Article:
Interior Designers Should Be Familiar With Fire Codes

Interior Designers Should Be Familiar With Fire Codes

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Interior design has been a difficult profession to define precisely as to the scope of its services or the desired education for its practitioners.

The services provided by an interior designer may range from color and furniture selection in a small residence to the planning of the spaces, circulation, lighting, acoustical and equipment requirements for an International Corporation.

The range of educational programs to prepare an interior designer for professional practice is as varied as the services rendered by the designer. This can include correspondence courses, trade schools, art schools, community colleges, extension courses and four-year university programs. Even in university programs, the offerings can vary considerably, ranging from curriculums in art, or architecture to home economics departments. Consequently, there is little uniformity of course content or curriculum structure, although some attempts are being made to provide minimum standards or to develop an accreditation procedure. Licensing requirements for interior designers is a debated issue as yet.

Desirable knowledge

Unquestionably, the interior designer should be familiar with fire code requirements. He also should have a knowledge of fire protection that includes occupancy restrictions, building classification, egress flammability tests, flamespread rating and fire protection systems. The designer should be aware of the drawbacks of fire codes so he can support code improvements. This is not to suggest that the designer should be a fire expert, but he does need to be aware of basic requirements to know where to find the necessary information.

The question is how this fire protection awareness can be effectively provided in the designers’ educational processs, particularly at the undergraduate level. This is not to minimize the importance of inservice training of practicing professionals (which is virtually nonexistent), but the emphasis should be on providing adequate fire protection information early in the designer’s education.

Proposed actions

There are several steps that could be undertaken to provide the desired fire protection background:

  1. A joint American Society of Interior Designers and National Fire Protection committee could be formed to study the Fire protection education issue. The committee could also set up performance criteria for course content covering fire protection. How this is transmitted to the students would be the concern of the educators. Having representatives from the Interior Designers Educational Council, as well as student representatives, on the committee would be desirable to provide the educational viewpoint. A linkage between these groups to facilitate communication and to make each other aware of the professional requirements is overdue.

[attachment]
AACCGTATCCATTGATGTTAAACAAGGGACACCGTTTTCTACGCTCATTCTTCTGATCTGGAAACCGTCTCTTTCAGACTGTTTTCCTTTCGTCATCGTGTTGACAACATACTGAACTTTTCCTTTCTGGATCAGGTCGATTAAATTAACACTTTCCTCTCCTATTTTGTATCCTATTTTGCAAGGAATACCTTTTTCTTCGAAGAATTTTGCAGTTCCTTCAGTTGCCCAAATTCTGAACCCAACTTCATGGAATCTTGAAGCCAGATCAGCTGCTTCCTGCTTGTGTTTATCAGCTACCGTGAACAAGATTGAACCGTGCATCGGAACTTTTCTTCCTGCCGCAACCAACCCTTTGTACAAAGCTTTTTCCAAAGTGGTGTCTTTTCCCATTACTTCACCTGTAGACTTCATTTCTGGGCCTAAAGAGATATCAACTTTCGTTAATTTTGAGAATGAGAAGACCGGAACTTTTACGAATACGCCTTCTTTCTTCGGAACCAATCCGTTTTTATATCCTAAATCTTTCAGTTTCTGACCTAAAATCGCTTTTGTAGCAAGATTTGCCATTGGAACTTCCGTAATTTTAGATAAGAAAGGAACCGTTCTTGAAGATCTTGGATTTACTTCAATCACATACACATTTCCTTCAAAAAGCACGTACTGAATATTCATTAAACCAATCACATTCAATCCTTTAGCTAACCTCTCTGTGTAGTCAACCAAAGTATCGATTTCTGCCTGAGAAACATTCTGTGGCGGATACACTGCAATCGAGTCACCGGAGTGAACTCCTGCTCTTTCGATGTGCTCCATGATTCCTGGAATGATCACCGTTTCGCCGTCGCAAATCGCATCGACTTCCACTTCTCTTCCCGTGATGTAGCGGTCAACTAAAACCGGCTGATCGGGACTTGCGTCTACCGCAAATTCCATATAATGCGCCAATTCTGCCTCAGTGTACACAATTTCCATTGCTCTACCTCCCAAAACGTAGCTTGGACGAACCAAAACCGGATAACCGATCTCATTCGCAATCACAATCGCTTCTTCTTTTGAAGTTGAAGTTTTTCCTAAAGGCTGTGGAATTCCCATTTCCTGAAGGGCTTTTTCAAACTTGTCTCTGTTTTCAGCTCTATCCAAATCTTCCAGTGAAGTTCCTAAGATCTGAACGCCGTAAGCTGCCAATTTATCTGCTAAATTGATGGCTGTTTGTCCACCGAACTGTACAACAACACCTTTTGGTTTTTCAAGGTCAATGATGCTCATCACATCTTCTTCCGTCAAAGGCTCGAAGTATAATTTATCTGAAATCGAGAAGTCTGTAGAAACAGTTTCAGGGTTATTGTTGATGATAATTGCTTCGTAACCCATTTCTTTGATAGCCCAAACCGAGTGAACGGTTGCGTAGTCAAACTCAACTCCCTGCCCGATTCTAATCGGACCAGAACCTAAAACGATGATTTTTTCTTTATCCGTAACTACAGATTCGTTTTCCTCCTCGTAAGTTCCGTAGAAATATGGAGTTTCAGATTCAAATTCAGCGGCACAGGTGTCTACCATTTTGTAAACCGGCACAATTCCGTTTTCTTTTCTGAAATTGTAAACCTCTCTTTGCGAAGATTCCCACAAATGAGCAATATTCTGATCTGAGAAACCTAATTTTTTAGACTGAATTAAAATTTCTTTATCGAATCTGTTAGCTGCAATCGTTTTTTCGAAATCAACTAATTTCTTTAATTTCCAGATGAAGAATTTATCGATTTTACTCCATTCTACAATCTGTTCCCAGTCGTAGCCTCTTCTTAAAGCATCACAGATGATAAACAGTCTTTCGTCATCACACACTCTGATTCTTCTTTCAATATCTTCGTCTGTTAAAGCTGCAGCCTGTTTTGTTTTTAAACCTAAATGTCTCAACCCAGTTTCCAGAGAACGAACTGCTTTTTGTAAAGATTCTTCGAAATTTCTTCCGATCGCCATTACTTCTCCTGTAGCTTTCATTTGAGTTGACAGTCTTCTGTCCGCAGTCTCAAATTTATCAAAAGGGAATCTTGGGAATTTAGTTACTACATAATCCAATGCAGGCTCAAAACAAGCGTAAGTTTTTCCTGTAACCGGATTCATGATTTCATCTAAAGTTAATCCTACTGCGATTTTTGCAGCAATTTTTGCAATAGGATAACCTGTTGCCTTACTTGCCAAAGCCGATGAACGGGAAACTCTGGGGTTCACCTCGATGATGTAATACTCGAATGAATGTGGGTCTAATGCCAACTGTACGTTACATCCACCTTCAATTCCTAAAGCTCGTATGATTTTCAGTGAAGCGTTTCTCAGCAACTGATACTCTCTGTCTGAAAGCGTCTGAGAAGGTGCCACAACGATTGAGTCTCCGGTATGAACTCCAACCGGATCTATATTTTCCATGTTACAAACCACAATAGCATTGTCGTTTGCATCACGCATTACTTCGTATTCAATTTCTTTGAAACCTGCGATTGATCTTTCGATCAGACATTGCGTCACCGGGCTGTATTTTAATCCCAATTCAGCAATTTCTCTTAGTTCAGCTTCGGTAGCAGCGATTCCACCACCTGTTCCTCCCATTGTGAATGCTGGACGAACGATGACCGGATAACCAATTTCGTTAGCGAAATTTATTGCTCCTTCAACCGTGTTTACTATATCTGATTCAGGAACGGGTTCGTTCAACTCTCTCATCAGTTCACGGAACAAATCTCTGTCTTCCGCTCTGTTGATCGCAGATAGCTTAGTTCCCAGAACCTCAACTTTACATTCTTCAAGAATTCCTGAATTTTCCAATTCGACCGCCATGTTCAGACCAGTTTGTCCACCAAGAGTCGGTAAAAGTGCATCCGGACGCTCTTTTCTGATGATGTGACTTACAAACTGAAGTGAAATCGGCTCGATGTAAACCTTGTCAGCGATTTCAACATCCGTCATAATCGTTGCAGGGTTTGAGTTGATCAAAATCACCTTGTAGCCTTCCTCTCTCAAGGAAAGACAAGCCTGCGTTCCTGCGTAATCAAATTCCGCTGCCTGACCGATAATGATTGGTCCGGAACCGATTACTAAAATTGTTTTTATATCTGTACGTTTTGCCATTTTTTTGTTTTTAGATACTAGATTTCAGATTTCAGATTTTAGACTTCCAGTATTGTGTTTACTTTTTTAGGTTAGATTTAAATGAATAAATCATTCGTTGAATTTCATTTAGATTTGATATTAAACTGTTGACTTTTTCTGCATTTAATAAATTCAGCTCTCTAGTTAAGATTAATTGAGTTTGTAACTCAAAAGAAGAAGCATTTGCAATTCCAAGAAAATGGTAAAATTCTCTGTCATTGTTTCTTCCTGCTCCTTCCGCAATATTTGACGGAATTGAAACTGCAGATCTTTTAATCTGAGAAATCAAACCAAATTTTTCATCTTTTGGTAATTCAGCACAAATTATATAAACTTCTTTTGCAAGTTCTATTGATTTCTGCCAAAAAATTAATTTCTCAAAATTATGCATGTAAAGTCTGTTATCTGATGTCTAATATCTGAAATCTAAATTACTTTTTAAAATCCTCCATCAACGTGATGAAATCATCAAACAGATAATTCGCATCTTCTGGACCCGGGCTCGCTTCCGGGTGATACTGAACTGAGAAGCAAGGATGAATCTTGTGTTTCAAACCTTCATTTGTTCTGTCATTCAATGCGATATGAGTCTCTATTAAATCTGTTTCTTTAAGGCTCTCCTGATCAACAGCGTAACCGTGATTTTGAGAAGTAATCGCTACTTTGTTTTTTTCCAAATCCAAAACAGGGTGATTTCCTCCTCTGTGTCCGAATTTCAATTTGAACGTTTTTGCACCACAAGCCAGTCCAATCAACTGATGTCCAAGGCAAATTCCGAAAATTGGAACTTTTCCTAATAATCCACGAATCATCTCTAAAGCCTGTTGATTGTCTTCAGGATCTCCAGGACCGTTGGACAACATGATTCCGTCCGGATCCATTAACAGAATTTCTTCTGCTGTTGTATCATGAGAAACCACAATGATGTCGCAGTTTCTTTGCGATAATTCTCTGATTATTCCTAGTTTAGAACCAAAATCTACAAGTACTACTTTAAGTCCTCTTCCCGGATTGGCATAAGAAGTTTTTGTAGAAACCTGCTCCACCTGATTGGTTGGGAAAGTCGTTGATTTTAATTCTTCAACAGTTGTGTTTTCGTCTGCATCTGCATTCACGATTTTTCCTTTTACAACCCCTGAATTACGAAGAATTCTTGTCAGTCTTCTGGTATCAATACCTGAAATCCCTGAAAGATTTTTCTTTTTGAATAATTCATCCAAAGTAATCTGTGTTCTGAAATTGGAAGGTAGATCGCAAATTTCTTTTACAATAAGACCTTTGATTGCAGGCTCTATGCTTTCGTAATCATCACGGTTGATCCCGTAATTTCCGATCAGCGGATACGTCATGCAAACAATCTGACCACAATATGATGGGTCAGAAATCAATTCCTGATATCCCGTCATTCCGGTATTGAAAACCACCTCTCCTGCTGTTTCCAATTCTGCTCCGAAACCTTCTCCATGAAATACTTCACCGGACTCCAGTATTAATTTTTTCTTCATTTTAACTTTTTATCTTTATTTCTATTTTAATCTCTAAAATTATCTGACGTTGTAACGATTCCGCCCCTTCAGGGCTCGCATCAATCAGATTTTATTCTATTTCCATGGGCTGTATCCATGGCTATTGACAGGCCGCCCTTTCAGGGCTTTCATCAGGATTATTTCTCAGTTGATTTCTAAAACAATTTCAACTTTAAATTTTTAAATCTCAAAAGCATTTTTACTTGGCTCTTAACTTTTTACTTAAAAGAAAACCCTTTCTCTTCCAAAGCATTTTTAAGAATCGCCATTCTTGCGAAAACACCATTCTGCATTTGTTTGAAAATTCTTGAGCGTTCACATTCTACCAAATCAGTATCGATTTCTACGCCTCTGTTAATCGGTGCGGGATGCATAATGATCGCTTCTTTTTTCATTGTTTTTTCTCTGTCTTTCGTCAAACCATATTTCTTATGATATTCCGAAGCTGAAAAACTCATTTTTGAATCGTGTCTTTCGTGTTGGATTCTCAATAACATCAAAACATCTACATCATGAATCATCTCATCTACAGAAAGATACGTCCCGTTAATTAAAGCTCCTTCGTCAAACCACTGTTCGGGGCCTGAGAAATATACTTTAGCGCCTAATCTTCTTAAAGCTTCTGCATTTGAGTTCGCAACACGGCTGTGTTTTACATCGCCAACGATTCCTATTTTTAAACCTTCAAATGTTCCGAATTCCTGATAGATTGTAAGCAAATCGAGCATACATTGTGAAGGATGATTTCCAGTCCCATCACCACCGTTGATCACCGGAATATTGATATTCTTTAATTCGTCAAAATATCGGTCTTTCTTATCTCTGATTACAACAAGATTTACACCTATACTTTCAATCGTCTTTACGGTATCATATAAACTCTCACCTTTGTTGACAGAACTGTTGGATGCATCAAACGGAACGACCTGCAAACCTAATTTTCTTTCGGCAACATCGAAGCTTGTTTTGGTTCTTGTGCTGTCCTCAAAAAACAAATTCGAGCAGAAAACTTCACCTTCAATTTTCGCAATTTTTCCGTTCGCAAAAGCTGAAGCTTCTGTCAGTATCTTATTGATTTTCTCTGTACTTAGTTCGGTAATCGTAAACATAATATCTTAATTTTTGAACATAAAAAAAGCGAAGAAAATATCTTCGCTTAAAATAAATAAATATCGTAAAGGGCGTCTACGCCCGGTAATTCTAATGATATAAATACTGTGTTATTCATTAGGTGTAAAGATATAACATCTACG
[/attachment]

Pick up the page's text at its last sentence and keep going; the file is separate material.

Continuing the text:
2. Interior design instructors should be urged to contact local fire marshals or NFPA members to conduct informal seminars on fire protection requirements with the students. The NFPA could provide schools with a list of its members who would be interested in participating.
  3. An instructional package, including slides and brochures, that addresses fire protection in a clear, visual language could be developed. Again, this could be a joint ASID and NFPA undertaking.
  4. Fire code requirements that are of particular concern to interior designers could be summarized in a language that is less ambiguous. These could cover the various flammability and flamespread requirements that might affect designers’ decisions.

There may be other worthwhile suggestions which could be recommended by a joint ASID-NFPA group or other interested parties. It is clear that a need exists for the designer to be aware of fire protection requirements, but design educators need the help of the fire protection profession. Ultimately, the primary beneficiaries will be the building occupants.

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